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As illnesses continue to prevail, many people are expecting effective treatment plans. However, in both texts, it is explicit that the past approaches to treating illnesses were ineffective. In “The Yellow Wallpaper”, mental illnesses were undermined. Gilman states, “If a physician of high standing, and one’s own husband, assures friends and relatives that there is really nothing the matter with one but temporary nervous depression – a slight hysterical tendency, – what is one to do?” (131). The protagonist’s passive attitude is influenced by her husband of higher authority. Although she does not agree with the treatment plan of being confined to a room and rest, she has no authority. In addition, her husband was unable to understand her psyche and women’s health. In “The Way We Live Now”, Sontag states “if chocolate made him feel better she saw no harm in it, which worried Stephen” (2) and following she states, “was that they didn’t, the doctors, really have any hope” (3). Just like Gilman’s quote, the doctors seem to be making unreliable protocols and not enforcing proper medical rules. Both of these texts illustrate ineffective treatment plans for the protagonists which create a sense of fear for readers as they question the approach of modern medicine today.

In “The Yellow Wallpaper”, it is apparent that the narrator is isolated due to her mental illness. However, Gilman’s message is informing readers about the patriarchal structure and fixed gender roles and how it creates a dilemma due to the entrapment in these specific roles. Gilman mentioned, “It is so hard to talk to John about my case because he is so wise, and because he loves me so” (139). It’s clear that the narrator believes that her husband is knowledgeable about her condition so her sanity begins to deteriorate as she begins to question herself instead. In comparison to “The Way We Live Now”, there is a similar dilemma but more toward sexuality. At this point during which the story was written, it is prominent that AIDS is transmitted sexually so people began to question their sexual behavior. Sontag states, “Everyone is at risk, everyone who has a sexual life, because sexuality is a chain that links each of us to many others, unknown others, and now the great chain of death as well” (5). The risk of being infected and the possibility of death intensify individuals’ fear and persuade them to be cautious. Consequently, while one text is more focused on the theme of gender roles while the other is more concentrated on the theme of sexuality, both correlate with similar stereotypes and beliefs.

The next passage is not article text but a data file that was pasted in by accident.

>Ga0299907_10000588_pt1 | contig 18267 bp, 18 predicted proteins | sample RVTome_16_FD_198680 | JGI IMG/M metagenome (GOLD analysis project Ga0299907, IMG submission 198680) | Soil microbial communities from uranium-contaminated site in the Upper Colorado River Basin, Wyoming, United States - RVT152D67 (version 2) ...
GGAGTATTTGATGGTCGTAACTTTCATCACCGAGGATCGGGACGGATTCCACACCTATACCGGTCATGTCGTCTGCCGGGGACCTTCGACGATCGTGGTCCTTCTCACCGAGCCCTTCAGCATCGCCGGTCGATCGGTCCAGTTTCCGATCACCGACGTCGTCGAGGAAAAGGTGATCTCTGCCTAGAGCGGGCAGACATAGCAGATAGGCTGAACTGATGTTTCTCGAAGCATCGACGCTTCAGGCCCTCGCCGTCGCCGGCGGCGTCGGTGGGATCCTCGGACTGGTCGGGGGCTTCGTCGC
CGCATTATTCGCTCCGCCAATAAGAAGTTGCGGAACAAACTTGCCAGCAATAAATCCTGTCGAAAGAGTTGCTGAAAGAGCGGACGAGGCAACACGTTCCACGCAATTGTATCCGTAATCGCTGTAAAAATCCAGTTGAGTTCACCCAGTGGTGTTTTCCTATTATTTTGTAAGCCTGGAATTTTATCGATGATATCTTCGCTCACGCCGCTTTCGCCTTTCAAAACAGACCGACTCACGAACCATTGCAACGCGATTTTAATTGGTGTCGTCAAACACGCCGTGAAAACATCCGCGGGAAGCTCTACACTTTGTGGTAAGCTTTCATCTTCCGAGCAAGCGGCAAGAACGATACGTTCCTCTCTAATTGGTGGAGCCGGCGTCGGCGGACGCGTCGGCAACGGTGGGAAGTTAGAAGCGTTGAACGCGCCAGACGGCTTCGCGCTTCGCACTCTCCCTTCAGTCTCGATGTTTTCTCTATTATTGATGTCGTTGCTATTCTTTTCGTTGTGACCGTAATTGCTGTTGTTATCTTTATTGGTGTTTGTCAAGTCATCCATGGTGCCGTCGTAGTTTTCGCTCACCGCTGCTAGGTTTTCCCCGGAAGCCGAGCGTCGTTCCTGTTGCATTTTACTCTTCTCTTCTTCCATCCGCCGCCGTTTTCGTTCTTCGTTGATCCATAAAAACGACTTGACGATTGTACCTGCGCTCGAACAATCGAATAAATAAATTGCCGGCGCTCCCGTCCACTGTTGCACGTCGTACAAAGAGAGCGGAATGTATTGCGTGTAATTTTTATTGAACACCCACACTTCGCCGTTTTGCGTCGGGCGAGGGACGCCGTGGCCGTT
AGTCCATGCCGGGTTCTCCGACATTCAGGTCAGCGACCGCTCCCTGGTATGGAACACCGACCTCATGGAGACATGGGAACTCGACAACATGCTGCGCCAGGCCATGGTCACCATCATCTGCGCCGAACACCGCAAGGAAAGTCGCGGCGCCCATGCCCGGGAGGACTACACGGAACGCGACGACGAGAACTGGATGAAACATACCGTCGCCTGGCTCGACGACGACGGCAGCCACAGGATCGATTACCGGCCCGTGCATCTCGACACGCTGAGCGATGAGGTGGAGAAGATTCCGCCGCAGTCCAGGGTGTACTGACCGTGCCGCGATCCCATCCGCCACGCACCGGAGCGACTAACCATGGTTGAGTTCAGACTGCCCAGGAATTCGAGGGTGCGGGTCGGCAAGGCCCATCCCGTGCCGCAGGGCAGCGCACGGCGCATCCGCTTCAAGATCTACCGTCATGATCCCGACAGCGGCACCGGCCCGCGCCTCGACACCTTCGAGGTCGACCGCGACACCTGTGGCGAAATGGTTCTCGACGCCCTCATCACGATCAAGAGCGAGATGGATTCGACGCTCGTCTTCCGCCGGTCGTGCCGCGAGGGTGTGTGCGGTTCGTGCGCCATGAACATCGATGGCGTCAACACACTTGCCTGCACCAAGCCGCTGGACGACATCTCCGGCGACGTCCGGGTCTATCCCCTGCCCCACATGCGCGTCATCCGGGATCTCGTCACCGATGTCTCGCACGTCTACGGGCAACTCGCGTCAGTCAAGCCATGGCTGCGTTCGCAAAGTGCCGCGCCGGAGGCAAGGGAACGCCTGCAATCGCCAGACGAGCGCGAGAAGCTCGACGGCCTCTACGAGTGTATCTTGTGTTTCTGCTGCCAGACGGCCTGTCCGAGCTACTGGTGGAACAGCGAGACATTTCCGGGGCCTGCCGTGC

Today, women who are diagnosed with mental illnesses still battle the negative connotations stemming from all the stigmas. In addition, the stigmas associated with AIDS are also a major stressor for victims. In “The Yellow Wallpaper”, the narrator believes that there is a woman confined behind the yellow wallpaper which unconsciously symbolizes her own physical, emotional, and psychological confinement. In “The Way We Live Now”, the news of a friend diagnosed with AIDS terrified many individuals knowing that anyone can contract it. Overall, in both cases, the use of imagery, narration style, and symbolism creates a connection between readers and the characters. The first-person narrator in “The Yellow Wallpaper”, creates a personal and psychological connection with the narrator. Lastly, the accounts of friends conversing using 3rd personal Point of View in “The Way We Live Now”, allow readers to understand the feelings of anxiety and fear during the emergence of the AIDS crisis.

#heathcare #medical #medicalcare #pharmaceuticals #healthcareprofessional #nurses #healthprofessionals